Highland Tap and Burger caters to a lot of different neighborhood groups, but owner Katie O'Shea has made a point of frequently hosting a large group of women in her restaurant who have one thing in common: a love for beer. At those gatherings of the Craft Ladies' Beer Club, the women have the chance to pick the brains of brewers while they drink, honing tips for homebrewing and gaining more knowledge about what they're sipping. And when they got to grill brewers from Oskar Blues this past August, they wound up with more than a beer lesson: An idea for a collaborative project was born.
"We were down at the Highland Tap back in August," Oskar Blues head brewer Dave Chichura explains, recounting a stop that included Dale Katechis himself, as well as six or seven additional members of the brewing team. "There were sixty women. Dale said, 'Hey, I'm impressed by the turnout. I'd like to offer up the opportunity to get together with Dave and brew something.'"
So the women and the brewers started putting together plans for a project. And a few weeks ago, Chichura met with a smaller bunch to figure out what that project might be. "Katie and eight or ten of the Crafty Ladies were there," he remembers. "I went down to talk about what they were interested in doing. I was just there to listen to what they had to say and steer around anything that might not be reasonable."
Which meant he wanted to be certain the ambition level was appropriate, since the group was only going to have one shot at brewing. After some discussion, the women eventually settled on a stout infused with chai tea spices, a festive beer at a low ABV that would be fitting for the holidays: the FemALE Inspired Stout.
Chichura went off to create the recipe, and this past Tuesday, he brought the ladies up to work on their beer. "The RV went down and picked up about fifteen of them," he says. The women were treated to a tour and a history of Oskar Blues, and then everyone lent a hand in the brewing process, mixing the mash and adding the hops while Chichura fielded questions.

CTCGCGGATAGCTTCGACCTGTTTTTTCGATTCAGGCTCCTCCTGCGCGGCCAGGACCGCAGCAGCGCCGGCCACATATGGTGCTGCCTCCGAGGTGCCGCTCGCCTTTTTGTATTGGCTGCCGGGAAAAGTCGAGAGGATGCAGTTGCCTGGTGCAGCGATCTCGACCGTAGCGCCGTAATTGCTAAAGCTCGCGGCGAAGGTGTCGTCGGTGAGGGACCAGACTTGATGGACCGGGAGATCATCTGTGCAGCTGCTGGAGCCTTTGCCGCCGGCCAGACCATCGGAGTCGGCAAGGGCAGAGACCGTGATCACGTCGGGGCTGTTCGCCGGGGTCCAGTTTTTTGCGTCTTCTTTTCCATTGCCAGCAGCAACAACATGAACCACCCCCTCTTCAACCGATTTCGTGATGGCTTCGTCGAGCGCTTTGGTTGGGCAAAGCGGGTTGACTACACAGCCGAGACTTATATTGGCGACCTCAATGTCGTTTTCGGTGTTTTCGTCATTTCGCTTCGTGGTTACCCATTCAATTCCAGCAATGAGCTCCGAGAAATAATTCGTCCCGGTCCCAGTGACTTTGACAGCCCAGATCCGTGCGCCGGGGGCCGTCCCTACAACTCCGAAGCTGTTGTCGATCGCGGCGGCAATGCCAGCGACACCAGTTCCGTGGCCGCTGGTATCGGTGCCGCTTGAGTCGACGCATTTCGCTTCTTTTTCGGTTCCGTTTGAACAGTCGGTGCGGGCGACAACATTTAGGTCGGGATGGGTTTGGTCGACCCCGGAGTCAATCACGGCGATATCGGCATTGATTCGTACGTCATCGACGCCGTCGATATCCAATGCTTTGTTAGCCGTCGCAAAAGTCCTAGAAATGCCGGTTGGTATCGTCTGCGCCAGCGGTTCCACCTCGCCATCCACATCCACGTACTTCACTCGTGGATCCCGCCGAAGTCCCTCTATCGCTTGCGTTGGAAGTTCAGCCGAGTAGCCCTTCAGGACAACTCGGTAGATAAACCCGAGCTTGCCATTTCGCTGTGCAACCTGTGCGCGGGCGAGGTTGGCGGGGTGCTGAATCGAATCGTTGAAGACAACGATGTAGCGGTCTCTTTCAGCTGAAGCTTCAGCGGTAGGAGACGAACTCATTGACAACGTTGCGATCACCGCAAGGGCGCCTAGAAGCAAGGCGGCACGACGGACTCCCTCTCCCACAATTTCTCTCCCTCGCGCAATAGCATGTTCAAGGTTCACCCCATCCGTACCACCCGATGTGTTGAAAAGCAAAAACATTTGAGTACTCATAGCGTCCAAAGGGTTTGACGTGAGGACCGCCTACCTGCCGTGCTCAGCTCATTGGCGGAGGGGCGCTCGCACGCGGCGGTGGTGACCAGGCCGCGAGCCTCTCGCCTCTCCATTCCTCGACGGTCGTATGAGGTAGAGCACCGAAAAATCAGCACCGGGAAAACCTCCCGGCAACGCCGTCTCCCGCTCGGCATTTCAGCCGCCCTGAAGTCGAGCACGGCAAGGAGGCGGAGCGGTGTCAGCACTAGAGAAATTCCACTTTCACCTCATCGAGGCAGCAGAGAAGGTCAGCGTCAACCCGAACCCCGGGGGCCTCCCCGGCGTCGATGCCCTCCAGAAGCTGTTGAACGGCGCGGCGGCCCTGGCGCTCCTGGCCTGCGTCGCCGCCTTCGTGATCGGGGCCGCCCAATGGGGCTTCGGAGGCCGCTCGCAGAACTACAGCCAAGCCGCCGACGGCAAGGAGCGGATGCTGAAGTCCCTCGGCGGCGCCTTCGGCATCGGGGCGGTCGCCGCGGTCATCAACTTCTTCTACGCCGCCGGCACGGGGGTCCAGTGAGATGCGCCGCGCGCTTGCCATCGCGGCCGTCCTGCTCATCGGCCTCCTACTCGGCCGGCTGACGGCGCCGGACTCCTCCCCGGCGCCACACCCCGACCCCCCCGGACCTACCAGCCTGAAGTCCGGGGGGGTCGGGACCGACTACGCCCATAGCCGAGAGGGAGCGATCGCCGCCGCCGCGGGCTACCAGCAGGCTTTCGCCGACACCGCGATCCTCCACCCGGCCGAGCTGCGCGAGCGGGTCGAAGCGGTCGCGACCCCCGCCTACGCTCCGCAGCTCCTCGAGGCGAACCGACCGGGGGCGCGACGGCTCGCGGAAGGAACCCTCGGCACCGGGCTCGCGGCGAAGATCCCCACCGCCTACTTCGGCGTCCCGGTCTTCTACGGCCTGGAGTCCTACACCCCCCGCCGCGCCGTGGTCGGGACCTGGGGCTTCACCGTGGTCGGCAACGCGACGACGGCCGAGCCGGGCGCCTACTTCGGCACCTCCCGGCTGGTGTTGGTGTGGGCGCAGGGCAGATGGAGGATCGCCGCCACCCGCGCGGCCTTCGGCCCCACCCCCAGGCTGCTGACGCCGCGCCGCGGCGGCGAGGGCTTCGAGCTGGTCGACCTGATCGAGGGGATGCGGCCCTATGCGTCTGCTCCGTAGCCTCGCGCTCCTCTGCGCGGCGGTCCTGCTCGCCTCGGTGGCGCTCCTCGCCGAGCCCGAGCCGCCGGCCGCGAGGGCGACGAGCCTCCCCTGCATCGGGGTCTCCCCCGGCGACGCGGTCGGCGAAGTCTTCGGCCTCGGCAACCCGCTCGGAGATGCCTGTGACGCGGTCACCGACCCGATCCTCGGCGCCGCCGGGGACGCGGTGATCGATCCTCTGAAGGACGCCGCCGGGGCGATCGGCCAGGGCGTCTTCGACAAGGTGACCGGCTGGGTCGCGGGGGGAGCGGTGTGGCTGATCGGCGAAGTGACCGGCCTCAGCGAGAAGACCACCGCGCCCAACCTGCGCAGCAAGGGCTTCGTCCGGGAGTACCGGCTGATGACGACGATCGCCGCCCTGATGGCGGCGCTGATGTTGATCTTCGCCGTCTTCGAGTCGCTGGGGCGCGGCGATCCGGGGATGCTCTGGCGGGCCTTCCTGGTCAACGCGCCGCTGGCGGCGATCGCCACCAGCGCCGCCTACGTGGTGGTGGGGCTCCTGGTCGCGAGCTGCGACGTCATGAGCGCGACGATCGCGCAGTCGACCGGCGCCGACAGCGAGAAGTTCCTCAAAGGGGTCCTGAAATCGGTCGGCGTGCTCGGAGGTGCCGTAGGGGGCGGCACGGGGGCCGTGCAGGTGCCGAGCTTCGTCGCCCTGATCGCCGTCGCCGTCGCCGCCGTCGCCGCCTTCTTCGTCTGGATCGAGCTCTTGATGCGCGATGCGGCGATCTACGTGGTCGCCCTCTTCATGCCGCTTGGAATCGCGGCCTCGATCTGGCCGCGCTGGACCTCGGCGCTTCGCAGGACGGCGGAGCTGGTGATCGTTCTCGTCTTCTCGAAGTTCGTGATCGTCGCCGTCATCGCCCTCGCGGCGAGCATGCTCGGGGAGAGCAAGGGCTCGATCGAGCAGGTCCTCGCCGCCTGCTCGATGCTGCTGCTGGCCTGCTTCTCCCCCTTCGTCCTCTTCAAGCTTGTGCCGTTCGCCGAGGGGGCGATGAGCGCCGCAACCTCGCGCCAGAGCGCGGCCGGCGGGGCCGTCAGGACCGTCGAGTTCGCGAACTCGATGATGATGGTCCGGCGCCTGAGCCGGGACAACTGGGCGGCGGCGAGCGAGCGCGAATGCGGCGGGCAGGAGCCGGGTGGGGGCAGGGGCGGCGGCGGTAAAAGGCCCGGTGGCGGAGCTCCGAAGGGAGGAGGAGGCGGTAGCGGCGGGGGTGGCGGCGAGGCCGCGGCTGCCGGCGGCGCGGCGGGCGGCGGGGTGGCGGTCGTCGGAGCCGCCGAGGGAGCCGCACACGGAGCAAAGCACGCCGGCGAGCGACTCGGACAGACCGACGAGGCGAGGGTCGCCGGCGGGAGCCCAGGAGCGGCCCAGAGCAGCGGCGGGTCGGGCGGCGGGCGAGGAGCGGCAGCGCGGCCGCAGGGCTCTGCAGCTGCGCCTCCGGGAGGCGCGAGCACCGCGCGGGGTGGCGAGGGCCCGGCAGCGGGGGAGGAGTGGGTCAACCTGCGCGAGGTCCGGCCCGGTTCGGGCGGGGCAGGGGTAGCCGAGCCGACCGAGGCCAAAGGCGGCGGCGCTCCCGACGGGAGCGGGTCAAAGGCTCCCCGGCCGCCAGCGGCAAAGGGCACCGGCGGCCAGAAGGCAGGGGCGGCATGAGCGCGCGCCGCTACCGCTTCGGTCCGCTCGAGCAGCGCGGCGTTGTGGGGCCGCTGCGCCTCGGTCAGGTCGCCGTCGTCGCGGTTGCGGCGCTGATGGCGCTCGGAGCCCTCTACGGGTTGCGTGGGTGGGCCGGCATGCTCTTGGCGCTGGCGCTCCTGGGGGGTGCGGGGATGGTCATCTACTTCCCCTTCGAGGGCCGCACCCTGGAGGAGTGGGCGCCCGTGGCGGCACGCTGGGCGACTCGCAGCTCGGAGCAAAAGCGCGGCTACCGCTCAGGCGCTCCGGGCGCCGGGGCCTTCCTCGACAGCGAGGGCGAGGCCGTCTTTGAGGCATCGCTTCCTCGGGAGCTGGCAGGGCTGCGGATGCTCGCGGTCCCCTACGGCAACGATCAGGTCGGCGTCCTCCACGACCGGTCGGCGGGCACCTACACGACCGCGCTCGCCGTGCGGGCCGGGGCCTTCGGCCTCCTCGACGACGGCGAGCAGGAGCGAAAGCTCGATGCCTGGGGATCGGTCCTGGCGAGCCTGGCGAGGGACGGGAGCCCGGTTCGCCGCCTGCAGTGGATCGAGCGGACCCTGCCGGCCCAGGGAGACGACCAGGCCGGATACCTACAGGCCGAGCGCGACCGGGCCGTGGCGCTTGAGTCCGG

"We spent the whole day with them," says O'Shea. "We added all the malts, watched them go through the kettles, and they showed us how to calculate the amount of hops to add. For the homebrewers in the group, it was really cool to see it done on this level. A lot of the girls would love to be in the beer industry or are already. It was really, really fun."
"I was a little nervous about it," admits the brewer. "I don't often have an audience of people. It was like being on a cooking show. I kept thinking, 'God, I hope I don't screw up.'" He didn't screw up, though, and so far, it appears that the beer has hit the mark. After spending two weeks in the tank, Chichura will bring samples down to Highland Tap, where the women will be able to play with the spices, which will be added via a tea infusion.
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"All we put in the boil is cardamom in the last five minutes," he explains. "A lot of the spices aren't the best thing to put in on the hot side. It's better to make a tea and add it to the beer because it gives you better control. It's easy to overspice a beer."
He's also anticipating creating some one-off firkins with the eight barrel run, changing the spice level or adding dry hops. In the meantime, he's sending the Crafty Ladies daily updates, including videos of the process.
When it's ready, Highland Tap will get most of the beer, though Chichura says the Oskar Blues restaurant will also keep a little. O'Shea plans to throw an informal tapping party at Highland Tap on December 8 to celebrate the first keg.